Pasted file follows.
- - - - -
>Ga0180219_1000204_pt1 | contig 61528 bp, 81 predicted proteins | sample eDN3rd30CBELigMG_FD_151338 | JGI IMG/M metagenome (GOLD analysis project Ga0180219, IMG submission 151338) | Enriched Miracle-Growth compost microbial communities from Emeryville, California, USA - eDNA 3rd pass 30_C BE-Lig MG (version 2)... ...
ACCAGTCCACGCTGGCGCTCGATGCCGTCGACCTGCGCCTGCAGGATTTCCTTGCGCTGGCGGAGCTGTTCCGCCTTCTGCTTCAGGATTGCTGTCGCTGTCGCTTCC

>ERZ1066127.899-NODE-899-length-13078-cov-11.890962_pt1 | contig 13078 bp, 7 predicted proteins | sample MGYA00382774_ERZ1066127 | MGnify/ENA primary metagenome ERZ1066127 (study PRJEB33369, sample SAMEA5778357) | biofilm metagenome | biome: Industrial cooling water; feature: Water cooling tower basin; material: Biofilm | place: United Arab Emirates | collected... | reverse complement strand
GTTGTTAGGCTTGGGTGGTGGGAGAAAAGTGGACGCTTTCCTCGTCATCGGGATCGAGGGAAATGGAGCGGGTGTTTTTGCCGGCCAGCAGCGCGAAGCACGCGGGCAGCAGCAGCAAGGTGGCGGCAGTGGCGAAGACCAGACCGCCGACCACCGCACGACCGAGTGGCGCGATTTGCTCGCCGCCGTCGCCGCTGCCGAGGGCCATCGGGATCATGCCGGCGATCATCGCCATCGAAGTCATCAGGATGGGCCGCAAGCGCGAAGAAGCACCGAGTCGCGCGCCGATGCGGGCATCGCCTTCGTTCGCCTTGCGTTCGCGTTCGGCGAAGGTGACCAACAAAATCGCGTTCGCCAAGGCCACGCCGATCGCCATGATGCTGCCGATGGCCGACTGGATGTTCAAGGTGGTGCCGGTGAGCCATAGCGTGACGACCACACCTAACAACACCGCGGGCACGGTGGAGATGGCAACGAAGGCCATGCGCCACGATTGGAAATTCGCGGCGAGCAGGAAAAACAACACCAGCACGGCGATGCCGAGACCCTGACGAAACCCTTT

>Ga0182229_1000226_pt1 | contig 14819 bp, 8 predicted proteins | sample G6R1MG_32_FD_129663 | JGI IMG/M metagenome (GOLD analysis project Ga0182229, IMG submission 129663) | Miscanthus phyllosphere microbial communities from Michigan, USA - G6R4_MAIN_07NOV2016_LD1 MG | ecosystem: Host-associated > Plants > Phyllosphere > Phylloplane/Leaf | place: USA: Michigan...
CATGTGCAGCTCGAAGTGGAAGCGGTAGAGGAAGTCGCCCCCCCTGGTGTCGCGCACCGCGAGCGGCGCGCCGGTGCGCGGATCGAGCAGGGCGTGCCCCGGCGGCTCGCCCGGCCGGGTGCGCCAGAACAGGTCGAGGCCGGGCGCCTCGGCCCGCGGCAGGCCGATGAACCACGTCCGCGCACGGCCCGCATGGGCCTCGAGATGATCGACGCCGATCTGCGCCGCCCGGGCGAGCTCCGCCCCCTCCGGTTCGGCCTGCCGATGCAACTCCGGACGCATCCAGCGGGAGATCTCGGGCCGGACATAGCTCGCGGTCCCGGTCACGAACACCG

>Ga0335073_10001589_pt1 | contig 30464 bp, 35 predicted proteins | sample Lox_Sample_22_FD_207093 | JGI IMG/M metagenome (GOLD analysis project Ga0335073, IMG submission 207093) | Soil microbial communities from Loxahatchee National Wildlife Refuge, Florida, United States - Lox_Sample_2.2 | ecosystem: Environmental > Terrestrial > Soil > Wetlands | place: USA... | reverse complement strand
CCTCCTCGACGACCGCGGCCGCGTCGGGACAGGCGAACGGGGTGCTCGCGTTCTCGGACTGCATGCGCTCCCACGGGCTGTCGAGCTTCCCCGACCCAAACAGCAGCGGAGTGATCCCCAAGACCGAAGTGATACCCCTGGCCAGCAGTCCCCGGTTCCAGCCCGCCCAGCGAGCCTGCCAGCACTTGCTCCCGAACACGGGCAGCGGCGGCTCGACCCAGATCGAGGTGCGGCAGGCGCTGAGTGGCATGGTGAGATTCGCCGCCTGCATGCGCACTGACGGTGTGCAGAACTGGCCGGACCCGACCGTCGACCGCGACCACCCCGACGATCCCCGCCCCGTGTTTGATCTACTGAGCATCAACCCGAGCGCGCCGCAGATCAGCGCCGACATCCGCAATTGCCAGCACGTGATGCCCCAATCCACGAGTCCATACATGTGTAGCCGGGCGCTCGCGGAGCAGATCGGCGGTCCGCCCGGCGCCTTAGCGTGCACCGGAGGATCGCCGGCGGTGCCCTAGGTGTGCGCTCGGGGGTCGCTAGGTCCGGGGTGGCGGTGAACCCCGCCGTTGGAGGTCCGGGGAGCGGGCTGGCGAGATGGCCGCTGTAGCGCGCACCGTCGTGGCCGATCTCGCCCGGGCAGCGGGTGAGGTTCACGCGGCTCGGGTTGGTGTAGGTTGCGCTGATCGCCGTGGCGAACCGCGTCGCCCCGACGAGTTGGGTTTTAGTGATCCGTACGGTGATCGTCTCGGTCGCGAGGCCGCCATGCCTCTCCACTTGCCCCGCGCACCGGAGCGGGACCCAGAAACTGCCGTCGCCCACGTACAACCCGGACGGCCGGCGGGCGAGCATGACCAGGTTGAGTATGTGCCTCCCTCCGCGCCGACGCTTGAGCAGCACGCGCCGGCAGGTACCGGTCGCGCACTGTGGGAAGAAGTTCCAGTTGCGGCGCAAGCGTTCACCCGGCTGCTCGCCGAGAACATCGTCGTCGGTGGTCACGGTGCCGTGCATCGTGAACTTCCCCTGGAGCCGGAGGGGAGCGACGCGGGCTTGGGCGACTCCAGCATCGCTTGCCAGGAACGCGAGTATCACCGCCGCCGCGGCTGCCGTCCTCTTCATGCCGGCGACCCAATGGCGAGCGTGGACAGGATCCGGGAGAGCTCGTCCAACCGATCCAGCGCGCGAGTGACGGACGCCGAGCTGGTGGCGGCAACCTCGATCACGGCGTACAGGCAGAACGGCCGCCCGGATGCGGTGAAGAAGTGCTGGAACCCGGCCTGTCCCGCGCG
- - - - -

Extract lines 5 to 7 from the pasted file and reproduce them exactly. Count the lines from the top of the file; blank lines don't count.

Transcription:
>Ga0182229_1000226_pt1 | contig 14819 bp, 8 predicted proteins | sample G6R1MG_32_FD_129663 | JGI IMG/M metagenome (GOLD analysis project Ga0182229, IMG submission 129663) | Miscanthus phyllosphere microbial communities from Michigan, USA - G6R4_MAIN_07NOV2016_LD1 MG | ecosystem: Host-associated > Plants > Phyllosphere > Phylloplane/Leaf | place: USA: Michigan...
CATGTGCAGCTCGAAGTGGAAGCGGTAGAGGAAGTCGCCCCCCCTGGTGTCGCGCACCGCGAGCGGCGCGCCGGTGCGCGGATCGAGCAGGGCGTGCCCCGGCGGCTCGCCCGGCCGGGTGCGCCAGAACAGGTCGAGGCCGGGCGCCTCGGCCCGCGGCAGGCCGATGAACCACGTCCGCGCACGGCCCGCATGGGCCTCGAGATGATCGACGCCGATCTGCGCCGCCCGGGCGAGCTCCGCCCCCTCCGGTTCGGCCTGCCGATGCAACTCCGGACGCATCCAGCGGGAGATCTCGGGCCGGACATAGCTCGCGGTCCCGGTCACGAACACCG

>Ga0335073_10001589_pt1 | contig 30464 bp, 35 predicted proteins | sample Lox_Sample_22_FD_207093 | JGI IMG/M metagenome (GOLD analysis project Ga0335073, IMG submission 207093) | Soil microbial communities from Loxahatchee National Wildlife Refuge, Florida, United States - Lox_Sample_2.2 | ecosystem: Environmental > Terrestrial > Soil > Wetlands | place: USA... | reverse complement strand